As you can see, there is a wide range of neuropathy symptoms that can affect many systems at work within the body.
Symptoms of neuropathy can be known to worsen quickly and then slow down, while some cases involve marked periods of relapse and remission. It's also important not to confuse neuropathy with sciatica pain.
It’s estimated that approximately 30 percent of neuropathy cases are related to diabetes, and 30 to 40 percent are classified as idiopathic, meaning not clearly associated with a single-known cause.
So now that we have defined scoliosis and the different types of neuropathy, including common symptoms, let’s discuss the potential connection between neuropathy and scoliosis.
Mild forms of scoliosis are not easy to detect because they don’t commonly cause noticeable functional deficits or postural changes, and in the condition’s most-prevalent form (adolescent idiopathic scoliosis), it’s not commonly painful, making mild scoliosis symptoms subtle.
As mentioned earlier, the brain and spinal cord work together to form the central nervous system; the peripheral nervous system includes the nerves branching out from the central nervous system to reach additional body parts, muscles, and organs.
Although scoliosis is more closely connected to the function of the CNS, in severe forms of scoliosis, the connection between the CNS nerves and the PNS nerves can also be affected.
With keeping the three main types of nerves in mind (sensory, motor, and autonomic), scoliosis is most closely linked to motor neuropathy because it’s the motor nerves that control muscles and movement.
This is because it’s not just the spine that maintains its alignment and healthy curves; it also relies on surrounding muscles to help support and stabilize the spine.
If there is a disruption in brain-body communication, this includes the muscles, and if an unnatural scoliotic curve is compressing the spine and its surrounding vessels, muscles, and nerves, the nerves involved can experience functional deficits and become damaged or destroyed: neuropathy.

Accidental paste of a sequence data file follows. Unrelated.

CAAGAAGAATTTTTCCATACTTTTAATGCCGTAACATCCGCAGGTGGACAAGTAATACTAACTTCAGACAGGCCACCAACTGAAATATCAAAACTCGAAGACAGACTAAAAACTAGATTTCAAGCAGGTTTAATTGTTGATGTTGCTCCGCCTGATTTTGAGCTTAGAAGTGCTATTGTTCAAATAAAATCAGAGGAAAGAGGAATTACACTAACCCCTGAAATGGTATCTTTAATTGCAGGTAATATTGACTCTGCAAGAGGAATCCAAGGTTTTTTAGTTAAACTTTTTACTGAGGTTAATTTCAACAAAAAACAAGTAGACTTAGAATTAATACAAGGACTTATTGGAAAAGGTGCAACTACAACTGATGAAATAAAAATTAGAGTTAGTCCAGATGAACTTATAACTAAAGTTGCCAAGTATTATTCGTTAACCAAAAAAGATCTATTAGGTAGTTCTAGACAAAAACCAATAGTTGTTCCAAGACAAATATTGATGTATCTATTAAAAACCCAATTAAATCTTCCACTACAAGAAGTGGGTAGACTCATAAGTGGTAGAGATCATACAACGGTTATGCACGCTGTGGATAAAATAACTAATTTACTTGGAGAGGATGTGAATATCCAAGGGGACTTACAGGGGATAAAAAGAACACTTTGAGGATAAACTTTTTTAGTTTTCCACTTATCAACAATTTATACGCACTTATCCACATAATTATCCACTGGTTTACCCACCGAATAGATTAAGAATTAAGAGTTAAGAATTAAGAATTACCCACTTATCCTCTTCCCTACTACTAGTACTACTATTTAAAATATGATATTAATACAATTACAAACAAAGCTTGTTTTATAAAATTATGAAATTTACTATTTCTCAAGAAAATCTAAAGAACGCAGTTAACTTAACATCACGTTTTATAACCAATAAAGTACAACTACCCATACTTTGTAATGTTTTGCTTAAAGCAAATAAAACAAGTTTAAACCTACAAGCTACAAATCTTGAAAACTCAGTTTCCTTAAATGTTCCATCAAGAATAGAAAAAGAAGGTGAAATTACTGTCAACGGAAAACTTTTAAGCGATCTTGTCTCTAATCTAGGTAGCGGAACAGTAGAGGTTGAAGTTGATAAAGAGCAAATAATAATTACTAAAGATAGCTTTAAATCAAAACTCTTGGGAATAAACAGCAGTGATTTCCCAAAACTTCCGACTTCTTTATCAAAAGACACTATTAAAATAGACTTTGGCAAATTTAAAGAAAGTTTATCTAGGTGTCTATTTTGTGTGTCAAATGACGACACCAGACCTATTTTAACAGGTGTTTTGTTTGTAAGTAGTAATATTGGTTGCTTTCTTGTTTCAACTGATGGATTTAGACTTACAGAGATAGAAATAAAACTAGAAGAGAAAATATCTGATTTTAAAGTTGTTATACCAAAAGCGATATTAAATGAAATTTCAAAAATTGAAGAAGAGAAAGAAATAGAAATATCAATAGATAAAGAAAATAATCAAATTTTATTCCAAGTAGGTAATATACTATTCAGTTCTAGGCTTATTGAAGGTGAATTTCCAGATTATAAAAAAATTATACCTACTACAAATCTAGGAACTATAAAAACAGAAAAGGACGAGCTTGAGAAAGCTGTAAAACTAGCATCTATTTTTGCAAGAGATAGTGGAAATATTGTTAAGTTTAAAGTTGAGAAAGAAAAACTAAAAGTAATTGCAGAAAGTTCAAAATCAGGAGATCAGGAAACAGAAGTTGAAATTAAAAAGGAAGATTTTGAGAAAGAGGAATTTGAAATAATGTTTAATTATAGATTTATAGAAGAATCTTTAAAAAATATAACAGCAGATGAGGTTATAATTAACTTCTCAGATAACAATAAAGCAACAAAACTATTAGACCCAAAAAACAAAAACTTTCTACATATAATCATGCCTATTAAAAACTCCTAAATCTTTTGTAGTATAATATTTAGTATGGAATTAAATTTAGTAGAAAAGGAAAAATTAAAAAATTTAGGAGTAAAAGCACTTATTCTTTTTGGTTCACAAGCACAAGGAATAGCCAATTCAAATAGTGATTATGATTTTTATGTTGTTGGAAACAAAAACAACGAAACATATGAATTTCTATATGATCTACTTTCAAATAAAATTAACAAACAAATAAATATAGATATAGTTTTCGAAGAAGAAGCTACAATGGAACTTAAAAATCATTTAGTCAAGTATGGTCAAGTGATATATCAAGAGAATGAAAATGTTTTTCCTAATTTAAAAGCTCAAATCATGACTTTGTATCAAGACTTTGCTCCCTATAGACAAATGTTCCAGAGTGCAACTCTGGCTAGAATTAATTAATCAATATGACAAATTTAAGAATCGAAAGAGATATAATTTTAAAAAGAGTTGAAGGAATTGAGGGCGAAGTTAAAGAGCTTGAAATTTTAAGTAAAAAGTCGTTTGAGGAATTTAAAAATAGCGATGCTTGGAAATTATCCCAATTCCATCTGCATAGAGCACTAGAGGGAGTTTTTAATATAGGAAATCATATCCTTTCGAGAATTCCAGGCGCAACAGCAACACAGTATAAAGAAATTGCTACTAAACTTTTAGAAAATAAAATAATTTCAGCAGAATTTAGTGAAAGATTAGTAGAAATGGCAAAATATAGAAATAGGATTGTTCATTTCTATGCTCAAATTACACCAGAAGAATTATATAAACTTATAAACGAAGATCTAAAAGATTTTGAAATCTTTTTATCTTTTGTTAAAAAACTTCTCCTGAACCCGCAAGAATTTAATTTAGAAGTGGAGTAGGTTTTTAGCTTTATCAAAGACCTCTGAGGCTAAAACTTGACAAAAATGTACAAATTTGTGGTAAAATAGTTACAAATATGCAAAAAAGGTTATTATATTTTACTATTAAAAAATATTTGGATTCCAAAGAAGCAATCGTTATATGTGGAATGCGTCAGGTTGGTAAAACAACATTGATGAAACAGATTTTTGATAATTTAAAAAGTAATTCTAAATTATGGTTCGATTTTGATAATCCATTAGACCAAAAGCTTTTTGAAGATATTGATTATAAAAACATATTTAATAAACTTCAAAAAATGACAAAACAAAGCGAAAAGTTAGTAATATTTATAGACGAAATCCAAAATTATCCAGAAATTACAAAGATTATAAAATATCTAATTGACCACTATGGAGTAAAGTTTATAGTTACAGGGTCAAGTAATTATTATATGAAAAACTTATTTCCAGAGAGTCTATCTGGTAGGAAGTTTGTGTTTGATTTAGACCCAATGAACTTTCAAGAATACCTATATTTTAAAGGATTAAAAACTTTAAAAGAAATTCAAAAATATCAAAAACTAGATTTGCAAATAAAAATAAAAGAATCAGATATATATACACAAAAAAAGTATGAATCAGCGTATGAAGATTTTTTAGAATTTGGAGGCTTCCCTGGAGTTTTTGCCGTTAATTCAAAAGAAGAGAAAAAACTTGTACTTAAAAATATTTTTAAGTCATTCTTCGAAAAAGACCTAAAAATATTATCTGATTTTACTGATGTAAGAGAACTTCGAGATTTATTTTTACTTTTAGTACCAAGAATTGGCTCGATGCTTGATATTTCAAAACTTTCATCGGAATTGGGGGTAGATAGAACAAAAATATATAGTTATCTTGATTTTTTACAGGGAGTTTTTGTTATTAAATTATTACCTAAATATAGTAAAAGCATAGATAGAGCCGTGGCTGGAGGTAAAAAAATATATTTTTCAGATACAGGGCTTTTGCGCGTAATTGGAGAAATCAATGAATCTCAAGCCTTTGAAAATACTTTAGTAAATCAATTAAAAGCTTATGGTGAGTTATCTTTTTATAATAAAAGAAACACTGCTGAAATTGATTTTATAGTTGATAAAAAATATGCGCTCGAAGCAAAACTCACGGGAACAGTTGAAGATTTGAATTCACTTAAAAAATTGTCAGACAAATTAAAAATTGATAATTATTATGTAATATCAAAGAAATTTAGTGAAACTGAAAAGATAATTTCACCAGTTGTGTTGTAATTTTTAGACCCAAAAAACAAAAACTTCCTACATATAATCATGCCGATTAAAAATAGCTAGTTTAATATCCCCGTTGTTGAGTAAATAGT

Because scoliosis can impact the spine’s overall health and function, it can cause neuropathy by affecting the spinal nerves. In addition, it can also lead to the development of neuropathy by making the spine vulnerable to a variety of additional spinal conditions known to disrupt nervous-system activity.
As a spinal condition, scoliosis can produce a myriad of effects felt throughout the body, and as the spine and brain work together to facilitate brain-body communication, the spine is involved in the optimal function of virtually every working system within the body.
As scoliosis is an unnatural spinal curve, it introduces uneven forces to the body and adverse spinal tension that affects the spine and its surroundings, including vessels, muscles, and nerves.
If left untreated, in severe forms, scoliosis can cause neuropathy by exposing spinal nerves to constant compression, which can cause them to become inflamed, irritated, damaged, or destroyed.
In addition, in order for the spine to function optimally, it has to maintain its natural curvatures and alignment. So, a spinal condition, like scoliosis, that causes a loss of the spine’s healthy curves, meaning its biomechanics are disrupted, impacts the spine’s overall health: making it more vulnerable to a number of spinal conditions.
Here at the Scoliosis Reduction Center, there are a number of spinal conditions I have experience treating, and part of the reason I value proactive treatment is to avoid progression, increasing condition severity, and the development of serious complications as a result, such as neuropathy.
When neuropathy is a symptom, I address it by treating its underlying cause: scoliosis itself.
By integrating multiple treatment disciplines such as condition-specific chiropractic care, in-office therapy, and custom-prescribed home exercises, I can work towards reducing a scoliotic curve on a structural level, while increasing core strength so the spine is optimally supported/stabilized.
As scoliosis is impacted on multiple levels, so too are the condition’s related complications, such as neuropathy; as scoliosis is reduced, the compression it causes is also reduced, taking pressure off impacted nerves.